Films about childhood innocence resonate


I have always connected with stories of childhood.

Told by friends, seen in movies, they all have the warm blanket of innocence and  wonder.

Seeing “The Florida Project” made me think of other movies of innocence, so I could specify to myself why I liked it as much as I did.

On a late summer's night before freshman year of high school, my older brothers and their friends where headed to Marketplace 20 to see the latest installment of the "Final Destination" franchise.

I could not join them, thanks to an early morning school orientation the next day.

Instead I hooked up the projector I had received for Christmas two years prior and screened Rob Reiner's "Stand By Me."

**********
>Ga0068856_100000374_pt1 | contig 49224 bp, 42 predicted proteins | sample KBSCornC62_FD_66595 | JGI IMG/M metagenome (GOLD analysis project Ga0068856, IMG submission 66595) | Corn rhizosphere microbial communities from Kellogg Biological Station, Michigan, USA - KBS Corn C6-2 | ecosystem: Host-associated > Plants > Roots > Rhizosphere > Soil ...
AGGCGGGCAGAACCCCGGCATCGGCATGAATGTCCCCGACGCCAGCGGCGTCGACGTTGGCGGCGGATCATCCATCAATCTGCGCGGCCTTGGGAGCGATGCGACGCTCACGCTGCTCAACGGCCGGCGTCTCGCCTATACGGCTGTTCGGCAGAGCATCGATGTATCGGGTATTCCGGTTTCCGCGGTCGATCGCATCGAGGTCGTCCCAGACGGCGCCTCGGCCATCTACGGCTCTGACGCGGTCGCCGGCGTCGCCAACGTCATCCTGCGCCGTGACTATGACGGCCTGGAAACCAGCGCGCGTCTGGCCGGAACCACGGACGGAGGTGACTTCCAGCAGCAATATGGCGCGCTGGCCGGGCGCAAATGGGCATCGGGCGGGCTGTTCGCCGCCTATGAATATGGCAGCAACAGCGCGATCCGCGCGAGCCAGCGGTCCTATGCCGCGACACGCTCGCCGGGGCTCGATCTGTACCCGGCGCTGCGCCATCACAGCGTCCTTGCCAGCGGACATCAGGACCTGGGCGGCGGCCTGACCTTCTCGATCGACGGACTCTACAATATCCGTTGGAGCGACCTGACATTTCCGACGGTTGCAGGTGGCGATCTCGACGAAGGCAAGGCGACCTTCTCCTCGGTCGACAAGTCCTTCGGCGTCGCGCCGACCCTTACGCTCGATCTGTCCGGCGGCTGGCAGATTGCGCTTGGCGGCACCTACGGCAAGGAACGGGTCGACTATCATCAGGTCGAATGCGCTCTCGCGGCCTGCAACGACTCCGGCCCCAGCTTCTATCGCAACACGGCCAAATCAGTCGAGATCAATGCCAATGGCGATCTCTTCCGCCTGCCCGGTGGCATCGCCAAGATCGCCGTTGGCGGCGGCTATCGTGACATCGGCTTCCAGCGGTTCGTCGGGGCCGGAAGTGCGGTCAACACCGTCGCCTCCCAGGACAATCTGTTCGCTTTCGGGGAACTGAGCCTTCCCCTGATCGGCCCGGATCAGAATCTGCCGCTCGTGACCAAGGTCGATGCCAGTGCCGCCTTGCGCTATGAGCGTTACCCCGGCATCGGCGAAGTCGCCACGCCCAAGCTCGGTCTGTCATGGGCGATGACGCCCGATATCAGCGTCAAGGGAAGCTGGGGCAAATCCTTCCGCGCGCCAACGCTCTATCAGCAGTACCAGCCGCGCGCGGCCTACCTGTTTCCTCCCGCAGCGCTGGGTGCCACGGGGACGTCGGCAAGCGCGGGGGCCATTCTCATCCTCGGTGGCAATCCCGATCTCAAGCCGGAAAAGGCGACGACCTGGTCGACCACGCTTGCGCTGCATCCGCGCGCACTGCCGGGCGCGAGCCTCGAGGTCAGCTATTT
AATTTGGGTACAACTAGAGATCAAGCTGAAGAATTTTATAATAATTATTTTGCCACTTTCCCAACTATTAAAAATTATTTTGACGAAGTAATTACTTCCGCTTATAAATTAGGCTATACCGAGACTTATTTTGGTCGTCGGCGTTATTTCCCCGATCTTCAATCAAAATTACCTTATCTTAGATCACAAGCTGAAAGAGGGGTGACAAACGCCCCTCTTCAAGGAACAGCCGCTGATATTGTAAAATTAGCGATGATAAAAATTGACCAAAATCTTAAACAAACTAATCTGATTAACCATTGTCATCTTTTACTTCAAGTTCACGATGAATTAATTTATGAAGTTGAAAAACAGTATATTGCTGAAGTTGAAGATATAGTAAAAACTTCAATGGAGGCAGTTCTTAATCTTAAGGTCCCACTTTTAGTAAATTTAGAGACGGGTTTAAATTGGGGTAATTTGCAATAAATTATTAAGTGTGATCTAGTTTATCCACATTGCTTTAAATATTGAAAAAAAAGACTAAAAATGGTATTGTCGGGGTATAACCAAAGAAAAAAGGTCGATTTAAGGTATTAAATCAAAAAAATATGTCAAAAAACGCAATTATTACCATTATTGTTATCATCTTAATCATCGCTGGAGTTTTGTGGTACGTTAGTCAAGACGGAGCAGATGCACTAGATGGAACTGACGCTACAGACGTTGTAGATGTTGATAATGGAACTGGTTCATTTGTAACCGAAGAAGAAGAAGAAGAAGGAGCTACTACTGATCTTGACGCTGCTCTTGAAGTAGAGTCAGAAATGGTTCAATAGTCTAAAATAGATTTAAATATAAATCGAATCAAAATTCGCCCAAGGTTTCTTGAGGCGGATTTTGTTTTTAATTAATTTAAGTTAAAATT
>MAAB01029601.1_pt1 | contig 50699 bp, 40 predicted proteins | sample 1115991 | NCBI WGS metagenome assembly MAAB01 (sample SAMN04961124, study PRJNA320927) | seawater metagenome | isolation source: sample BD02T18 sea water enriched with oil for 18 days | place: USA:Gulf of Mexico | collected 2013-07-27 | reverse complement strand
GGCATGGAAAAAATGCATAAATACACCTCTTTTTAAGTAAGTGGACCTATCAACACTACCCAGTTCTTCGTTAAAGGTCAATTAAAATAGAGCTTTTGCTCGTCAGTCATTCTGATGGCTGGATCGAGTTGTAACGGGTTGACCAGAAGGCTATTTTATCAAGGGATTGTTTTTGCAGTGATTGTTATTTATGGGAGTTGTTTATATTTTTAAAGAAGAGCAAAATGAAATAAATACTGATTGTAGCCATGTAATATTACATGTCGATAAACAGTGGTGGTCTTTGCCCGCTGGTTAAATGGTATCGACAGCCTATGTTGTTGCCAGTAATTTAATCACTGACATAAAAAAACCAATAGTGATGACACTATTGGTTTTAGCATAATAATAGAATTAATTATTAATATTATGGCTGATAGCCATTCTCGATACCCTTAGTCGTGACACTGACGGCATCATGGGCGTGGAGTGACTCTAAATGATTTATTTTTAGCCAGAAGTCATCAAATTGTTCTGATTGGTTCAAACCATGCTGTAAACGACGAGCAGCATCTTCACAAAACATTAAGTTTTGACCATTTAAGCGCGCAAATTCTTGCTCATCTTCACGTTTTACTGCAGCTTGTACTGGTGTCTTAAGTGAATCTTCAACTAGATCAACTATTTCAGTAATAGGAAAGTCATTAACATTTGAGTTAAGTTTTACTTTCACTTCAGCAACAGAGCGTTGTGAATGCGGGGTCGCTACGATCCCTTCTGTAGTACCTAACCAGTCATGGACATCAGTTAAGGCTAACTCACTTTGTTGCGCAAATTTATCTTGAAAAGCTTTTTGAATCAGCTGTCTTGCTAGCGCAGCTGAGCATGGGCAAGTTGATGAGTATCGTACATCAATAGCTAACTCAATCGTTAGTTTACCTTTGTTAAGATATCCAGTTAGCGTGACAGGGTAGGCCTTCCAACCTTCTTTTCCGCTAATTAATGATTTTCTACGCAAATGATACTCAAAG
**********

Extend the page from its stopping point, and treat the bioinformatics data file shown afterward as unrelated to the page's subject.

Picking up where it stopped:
Castle Rock on my bedroom wall, warm air creeping in the open window; in the dark room I was moved.

Their summer is ending with a grand journey to find a "dead kid's body" and ultimately become heroes, a thing most boys wish or have wished to become.

The great Stanley Kubrick hit on this topic in an interview, saying “The very meaninglessness of life forces a man to create his own meaning. Children, of course, begin life with an untarnished sense of wonder, a capacity to experience total joy at something as simple as the greenness of a leaf; but as they grow older, the awareness of death and decay begins to impinge on their consciousness and subtly erode their joie de vivre (a keen enjoyment of living), their idealism ‐ and their assumption of immortality.”

The group of boys in “Stand By Me” embark on an adventure that will ultimately lead to their last moments of innocence.

But it was their innocence, their willingness and their quest for fulfillment in friendship and good fortune that naturally resonates in film — and in me.